Beneath, you can access key publications: those by the ETO Consortium, all open access articles of the Routledge Handbook on Extraterritorial Human Rights Obligations, as well as some other useful articles.
Spotlighting extraterritorial human rights obligations (ETOs) is an urgent and timely task. This contribution takes a philosophical perspective, starting from the assumptions: (i) That establishing a firmer normative basis of ETOs—a justificatory theory—could improve their standing in practice, too, and (ii) that this requires a systematic analysis of the grounds on which the persistent skepticism […]
Extraterritorial human rights obligations (ETOs) pose important questions as regards how responsibility for internationally wrongful acts ought to be attributed and distributed under international law, especially in cases where the obligations breached are shared by multiple actors. The responsibility of extraterritorial states for human rights violations may take on three forms. First, extraterritorial states may […]
Since 1945, states have made many commitments to respect and promote human rights. They have done so individually through ratification of human rights treaties and collectively through committing to international cooperation in this field. This chapter explores whether these commitments by states represent global legal obligations for human rights realisation. Through analysis of the definition […]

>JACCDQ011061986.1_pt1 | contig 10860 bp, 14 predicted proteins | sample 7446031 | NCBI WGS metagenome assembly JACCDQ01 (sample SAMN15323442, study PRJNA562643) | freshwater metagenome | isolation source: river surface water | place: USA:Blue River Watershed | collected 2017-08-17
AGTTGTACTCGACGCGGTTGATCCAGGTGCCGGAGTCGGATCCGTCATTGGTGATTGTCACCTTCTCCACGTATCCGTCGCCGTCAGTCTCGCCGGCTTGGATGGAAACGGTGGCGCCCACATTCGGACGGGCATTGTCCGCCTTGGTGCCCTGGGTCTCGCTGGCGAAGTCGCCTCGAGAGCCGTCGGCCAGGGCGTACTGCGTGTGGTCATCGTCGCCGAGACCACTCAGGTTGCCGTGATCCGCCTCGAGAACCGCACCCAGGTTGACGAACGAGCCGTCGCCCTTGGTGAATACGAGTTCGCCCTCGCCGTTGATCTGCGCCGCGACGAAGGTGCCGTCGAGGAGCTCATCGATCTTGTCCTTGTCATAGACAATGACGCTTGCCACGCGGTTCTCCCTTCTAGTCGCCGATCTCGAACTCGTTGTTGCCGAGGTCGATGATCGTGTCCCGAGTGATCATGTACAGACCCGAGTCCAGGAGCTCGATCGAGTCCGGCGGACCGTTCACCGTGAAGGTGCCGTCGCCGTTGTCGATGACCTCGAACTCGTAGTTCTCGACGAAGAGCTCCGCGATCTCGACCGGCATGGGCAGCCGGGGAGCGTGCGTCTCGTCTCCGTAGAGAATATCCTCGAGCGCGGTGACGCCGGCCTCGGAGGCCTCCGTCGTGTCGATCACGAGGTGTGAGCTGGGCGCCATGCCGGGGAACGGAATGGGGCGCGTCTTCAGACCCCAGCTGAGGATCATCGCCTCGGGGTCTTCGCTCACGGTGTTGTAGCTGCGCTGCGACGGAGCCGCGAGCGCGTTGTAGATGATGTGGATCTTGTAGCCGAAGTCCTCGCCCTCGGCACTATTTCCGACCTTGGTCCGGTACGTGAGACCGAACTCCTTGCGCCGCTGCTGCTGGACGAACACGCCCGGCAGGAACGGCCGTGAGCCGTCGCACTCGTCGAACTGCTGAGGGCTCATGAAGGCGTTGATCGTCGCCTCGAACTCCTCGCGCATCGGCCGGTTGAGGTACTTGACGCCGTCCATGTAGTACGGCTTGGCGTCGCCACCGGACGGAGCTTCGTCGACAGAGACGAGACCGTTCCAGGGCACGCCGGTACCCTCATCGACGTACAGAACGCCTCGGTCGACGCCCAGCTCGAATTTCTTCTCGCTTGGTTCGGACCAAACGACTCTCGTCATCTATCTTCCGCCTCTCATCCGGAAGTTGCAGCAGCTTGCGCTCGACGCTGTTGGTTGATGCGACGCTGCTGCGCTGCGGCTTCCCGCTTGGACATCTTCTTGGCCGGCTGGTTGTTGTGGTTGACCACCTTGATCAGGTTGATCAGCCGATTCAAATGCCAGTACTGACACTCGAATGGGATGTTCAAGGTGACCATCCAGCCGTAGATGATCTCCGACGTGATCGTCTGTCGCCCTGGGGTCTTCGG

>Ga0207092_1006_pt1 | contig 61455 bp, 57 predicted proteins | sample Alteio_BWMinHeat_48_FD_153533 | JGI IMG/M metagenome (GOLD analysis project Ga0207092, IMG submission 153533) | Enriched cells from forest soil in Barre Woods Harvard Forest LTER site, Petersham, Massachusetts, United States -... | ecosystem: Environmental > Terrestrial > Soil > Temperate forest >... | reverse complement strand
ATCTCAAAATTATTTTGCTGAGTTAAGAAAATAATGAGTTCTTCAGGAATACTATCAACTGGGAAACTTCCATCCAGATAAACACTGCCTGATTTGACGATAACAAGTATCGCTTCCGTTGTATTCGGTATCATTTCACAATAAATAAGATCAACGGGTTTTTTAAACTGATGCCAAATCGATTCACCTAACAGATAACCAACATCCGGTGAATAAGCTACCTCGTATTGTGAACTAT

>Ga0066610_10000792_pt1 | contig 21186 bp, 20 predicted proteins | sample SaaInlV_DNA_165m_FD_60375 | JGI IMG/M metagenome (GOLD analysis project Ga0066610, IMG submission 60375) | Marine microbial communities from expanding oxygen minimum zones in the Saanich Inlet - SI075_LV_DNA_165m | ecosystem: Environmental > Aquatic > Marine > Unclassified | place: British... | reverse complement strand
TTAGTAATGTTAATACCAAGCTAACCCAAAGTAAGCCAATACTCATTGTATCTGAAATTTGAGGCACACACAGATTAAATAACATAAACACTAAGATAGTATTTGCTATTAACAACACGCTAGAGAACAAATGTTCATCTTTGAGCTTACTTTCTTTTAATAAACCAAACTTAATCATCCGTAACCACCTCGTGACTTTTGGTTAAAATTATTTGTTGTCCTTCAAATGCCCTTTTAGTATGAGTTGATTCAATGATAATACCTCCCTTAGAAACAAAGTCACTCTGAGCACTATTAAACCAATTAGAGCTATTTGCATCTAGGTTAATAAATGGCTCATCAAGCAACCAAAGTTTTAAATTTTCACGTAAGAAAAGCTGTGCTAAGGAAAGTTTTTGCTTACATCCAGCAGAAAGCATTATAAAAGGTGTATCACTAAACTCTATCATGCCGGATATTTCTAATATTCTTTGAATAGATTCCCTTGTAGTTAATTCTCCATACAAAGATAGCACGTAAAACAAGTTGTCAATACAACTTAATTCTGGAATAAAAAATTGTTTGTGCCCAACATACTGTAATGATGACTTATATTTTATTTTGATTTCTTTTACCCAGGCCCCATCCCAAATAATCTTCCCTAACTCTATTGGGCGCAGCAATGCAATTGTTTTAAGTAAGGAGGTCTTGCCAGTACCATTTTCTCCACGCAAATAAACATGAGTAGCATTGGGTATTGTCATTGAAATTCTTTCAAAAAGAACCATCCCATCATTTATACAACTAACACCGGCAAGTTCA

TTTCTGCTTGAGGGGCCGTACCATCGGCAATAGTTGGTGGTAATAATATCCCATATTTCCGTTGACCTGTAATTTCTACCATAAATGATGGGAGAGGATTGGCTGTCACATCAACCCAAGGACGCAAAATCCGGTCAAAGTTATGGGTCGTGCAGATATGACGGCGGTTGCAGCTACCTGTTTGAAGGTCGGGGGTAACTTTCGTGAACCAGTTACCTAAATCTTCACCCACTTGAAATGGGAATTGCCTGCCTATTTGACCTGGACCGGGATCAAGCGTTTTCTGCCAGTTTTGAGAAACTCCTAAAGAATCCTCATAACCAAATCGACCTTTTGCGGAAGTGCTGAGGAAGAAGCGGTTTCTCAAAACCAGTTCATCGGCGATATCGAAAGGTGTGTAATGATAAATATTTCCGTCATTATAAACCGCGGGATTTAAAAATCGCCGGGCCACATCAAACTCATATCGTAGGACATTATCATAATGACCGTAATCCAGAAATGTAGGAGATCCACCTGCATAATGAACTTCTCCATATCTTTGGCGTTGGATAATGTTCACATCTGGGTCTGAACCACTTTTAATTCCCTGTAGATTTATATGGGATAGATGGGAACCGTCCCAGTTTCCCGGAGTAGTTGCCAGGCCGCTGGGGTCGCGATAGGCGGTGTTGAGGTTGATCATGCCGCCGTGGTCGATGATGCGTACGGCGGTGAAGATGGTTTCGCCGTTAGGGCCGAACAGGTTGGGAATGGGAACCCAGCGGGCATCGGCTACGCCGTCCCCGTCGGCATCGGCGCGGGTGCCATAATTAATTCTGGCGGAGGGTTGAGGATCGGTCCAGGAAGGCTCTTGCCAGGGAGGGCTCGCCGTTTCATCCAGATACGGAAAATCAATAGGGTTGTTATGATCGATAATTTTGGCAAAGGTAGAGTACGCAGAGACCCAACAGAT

Human rights are declared to be universal, yet the responsibility for protecting these rights – and even responsibility for violating such standards – has been severely limited by territorial considerations. There are at least two reasons for this. The first is the longstanding principle in international law that while a state can always act lawfully […]
The Introduction to the Routledge Handbook on Extraterritorial Human Rights Obligations (ETOs) notes the developments that have taken place in the ten years since the adoption of the Maastricht Principles on Extraterritorial Obligations in the Area of Economic, Social, and Cultural Rights (Maastricht Principles) that have strongly challenged the territorial paradigm traditionally underpinning human rights […]
This brochure on the relevance of extraterritorial obligations in the context of eco-destruction and climate change was prepared by Greenpeace and the Center for International Environmental Law (CIEL), both members of the ETO Consortium. The brochure is available in English and in Spanish.